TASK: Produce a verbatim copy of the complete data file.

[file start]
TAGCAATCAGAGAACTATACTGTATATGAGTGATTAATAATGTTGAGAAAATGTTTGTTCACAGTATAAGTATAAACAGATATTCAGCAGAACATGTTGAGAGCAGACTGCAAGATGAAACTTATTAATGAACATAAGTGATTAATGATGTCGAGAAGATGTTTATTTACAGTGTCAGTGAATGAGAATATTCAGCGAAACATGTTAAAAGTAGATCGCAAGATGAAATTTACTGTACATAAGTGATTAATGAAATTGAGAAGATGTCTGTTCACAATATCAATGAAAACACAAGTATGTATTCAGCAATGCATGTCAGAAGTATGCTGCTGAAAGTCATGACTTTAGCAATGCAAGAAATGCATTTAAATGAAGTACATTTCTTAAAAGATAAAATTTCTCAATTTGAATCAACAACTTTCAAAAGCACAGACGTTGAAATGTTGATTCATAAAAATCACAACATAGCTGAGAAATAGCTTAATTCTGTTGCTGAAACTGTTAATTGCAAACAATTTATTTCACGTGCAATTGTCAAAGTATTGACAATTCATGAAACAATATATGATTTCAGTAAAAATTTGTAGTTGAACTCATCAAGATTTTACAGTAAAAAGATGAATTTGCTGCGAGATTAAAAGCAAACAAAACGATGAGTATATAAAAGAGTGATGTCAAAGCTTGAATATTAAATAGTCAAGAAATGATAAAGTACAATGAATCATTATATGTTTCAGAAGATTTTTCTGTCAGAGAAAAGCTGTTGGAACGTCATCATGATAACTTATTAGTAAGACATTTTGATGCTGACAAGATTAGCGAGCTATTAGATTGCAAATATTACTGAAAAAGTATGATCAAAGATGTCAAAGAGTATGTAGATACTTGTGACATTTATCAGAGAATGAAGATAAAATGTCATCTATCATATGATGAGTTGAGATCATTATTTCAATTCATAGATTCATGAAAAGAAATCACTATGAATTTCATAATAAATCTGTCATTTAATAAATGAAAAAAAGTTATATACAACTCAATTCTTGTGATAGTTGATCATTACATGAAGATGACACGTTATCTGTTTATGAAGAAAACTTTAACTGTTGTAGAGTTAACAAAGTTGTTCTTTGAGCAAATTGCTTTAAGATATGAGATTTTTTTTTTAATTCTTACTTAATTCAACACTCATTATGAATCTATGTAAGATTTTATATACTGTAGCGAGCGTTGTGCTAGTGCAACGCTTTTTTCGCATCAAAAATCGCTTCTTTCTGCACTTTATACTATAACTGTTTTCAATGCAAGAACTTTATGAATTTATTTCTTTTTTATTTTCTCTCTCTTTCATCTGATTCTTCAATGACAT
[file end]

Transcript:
TAGCAATCAGAGAACTATACTGTATATGAGTGATTAATAATGTTGAGAAAATGTTTGTTCACAGTATAAGTATAAACAGATATTCAGCAGAACATGTTGAGAGCAGACTGCAAGATGAAACTTATTAATGAACATAAGTGATTAATGATGTCGAGAAGATGTTTATTTACAGTGTCAGTGAATGAGAATATTCAGCGAAACATGTTAAAAGTAGATCGCAAGATGAAATTTACTGTACATAAGTGATTAATGAAATTGAGAAGATGTCTGTTCACAATATCAATGAAAACACAAGTATGTATTCAGCAATGCATGTCAGAAGTATGCTGCTGAAAGTCATGACTTTAGCAATGCAAGAAATGCATTTAAATGAAGTACATTTCTTAAAAGATAAAATTTCTCAATTTGAATCAACAACTTTCAAAAGCACAGACGTTGAAATGTTGATTCATAAAAATCACAACATAGCTGAGAAATAGCTTAATTCTGTTGCTGAAACTGTTAATTGCAAACAATTTATTTCACGTGCAATTGTCAAAGTATTGACAATTCATGAAACAATATATGATTTCAGTAAAAATTTGTAGTTGAACTCATCAAGATTTTACAGTAAAAAGATGAATTTGCTGCGAGATTAAAAGCAAACAAAACGATGAGTATATAAAAGAGTGATGTCAAAGCTTGAATATTAAATAGTCAAGAAATGATAAAGTACAATGAATCATTATATGTTTCAGAAGATTTTTCTGTCAGAGAAAAGCTGTTGGAACGTCATCATGATAACTTATTAGTAAGACATTTTGATGCTGACAAGATTAGCGAGCTATTAGATTGCAAATATTACTGAAAAAGTATGATCAAAGATGTCAAAGAGTATGTAGATACTTGTGACATTTATCAGAGAATGAAGATAAAATGTCATCTATCATATGATGAGTTGAGATCATTATTTCAATTCATAGATTCATGAAAAGAAATCACTATGAATTTCATAATAAATCTGTCATTTAATAAATGAAAAAAAGTTATATACAACTCAATTCTTGTGATAGTTGATCATTACATGAAGATGACACGTTATCTGTTTATGAAGAAAACTTTAACTGTTGTAGAGTTAACAAAGTTGTTCTTTGAGCAAATTGCTTTAAGATATGAGATTTTTTTTTTAATTCTTACTTAATTCAACACTCATTATGAATCTATGTAAGATTTTATATACTGTAGCGAGCGTTGTGCTAGTGCAACGCTTTTTTCGCATCAAAAATCGCTTCTTTCTGCACTTTATACTATAACTGTTTTCAATGCAAGAACTTTATGAATTTATTTCTTTTTTATTTTCTCTCTCTTTCATCTGATTCTTCAATGACAT